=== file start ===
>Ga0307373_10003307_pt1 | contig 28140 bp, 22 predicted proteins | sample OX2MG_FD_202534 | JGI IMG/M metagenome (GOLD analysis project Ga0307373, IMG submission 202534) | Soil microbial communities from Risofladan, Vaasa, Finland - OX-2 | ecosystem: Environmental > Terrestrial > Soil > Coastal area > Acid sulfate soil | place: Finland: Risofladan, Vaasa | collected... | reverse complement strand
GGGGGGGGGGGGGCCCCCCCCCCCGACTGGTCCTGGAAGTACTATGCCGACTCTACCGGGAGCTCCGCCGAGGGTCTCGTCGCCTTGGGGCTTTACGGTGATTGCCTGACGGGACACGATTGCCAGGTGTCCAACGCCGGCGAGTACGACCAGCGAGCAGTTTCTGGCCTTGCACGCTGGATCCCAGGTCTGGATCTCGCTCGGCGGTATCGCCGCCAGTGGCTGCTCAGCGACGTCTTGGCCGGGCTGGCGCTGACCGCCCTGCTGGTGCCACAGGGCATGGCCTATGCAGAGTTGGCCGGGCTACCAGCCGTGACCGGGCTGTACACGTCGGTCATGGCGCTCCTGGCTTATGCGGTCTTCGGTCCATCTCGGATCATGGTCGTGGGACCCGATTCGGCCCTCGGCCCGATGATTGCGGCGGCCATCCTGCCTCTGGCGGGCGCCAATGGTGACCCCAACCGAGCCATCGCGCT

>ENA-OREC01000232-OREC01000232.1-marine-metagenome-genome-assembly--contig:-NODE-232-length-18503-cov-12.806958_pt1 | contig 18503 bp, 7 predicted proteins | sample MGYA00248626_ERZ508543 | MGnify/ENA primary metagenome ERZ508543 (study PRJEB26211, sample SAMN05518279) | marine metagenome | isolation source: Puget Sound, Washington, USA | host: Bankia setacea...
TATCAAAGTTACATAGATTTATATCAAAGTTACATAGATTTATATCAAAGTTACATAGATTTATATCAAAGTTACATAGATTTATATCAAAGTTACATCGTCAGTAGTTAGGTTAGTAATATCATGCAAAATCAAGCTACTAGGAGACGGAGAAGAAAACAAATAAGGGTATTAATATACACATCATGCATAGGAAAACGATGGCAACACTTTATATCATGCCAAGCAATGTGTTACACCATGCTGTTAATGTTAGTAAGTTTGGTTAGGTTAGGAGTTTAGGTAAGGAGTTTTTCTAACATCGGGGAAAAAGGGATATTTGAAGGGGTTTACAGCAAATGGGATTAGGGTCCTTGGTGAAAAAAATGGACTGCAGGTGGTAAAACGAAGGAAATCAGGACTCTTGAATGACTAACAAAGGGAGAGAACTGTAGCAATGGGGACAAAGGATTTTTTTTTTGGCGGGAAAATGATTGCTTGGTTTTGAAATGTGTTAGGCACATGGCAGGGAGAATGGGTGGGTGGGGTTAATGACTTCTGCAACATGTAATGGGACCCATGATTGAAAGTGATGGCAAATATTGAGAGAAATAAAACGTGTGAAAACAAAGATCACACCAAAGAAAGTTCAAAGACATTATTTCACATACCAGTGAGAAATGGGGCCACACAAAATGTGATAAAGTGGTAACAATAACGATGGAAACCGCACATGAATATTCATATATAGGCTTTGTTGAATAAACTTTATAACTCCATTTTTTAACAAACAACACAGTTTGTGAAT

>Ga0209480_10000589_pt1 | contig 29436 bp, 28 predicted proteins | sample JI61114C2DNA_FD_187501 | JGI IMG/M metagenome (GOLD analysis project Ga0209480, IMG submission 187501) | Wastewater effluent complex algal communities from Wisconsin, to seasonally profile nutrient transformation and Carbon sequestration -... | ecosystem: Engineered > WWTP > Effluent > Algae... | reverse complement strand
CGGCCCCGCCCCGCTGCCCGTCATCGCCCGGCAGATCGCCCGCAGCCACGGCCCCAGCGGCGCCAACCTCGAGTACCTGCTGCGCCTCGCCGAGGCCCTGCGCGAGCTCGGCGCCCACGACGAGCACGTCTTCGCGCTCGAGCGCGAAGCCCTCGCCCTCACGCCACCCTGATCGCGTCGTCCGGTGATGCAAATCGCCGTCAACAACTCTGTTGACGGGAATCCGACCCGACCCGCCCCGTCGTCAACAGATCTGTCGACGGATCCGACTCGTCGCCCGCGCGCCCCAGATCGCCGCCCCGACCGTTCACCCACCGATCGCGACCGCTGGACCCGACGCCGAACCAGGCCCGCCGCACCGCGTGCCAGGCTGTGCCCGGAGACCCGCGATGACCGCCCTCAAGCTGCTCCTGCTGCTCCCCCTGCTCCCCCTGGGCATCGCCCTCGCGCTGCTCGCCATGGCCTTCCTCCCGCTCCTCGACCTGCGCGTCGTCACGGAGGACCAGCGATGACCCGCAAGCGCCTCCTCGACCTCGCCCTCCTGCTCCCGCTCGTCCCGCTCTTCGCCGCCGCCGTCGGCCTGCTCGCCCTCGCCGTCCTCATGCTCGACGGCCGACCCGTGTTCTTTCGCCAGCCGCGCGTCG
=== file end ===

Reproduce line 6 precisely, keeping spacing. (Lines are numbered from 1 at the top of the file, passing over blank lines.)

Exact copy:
CGGCCCCGCCCCGCTGCCCGTCATCGCCCGGCAGATCGCCCGCAGCCACGGCCCCAGCGGCGCCAACCTCGAGTACCTGCTGCGCCTCGCCGAGGCCCTGCGCGAGCTCGGCGCCCACGACGAGCACGTCTTCGCGCTCGAGCGCGAAGCCCTCGCCCTCACGCCACCCTGATCGCGTCGTCCGGTGATGCAAATCGCCGTCAACAACTCTGTTGACGGGAATCCGACCCGACCCGCCCCGTCGTCAACAGATCTGTCGACGGATCCGACTCGTCGCCCGCGCGCCCCAGATCGCCGCCCCGACCGTTCACCCACCGATCGCGACCGCTGGACCCGACGCCGAACCAGGCCCGCCGCACCGCGTGCCAGGCTGTGCCCGGAGACCCGCGATGACCGCCCTCAAGCTGCTCCTGCTGCTCCCCCTGCTCCCCCTGGGCATCGCCCTCGCGCTGCTCGCCATGGCCTTCCTCCCGCTCCTCGACCTGCGCGTCGTCACGGAGGACCAGCGATGACCCGCAAGCGCCTCCTCGACCTCGCCCTCCTGCTCCCGCTCGTCCCGCTCTTCGCCGCCGCCGTCGGCCTGCTCGCCCTCGCCGTCCTCATGCTCGACGGCCGACCCGTGTTCTTTCGCCAGCCGCGCGTCG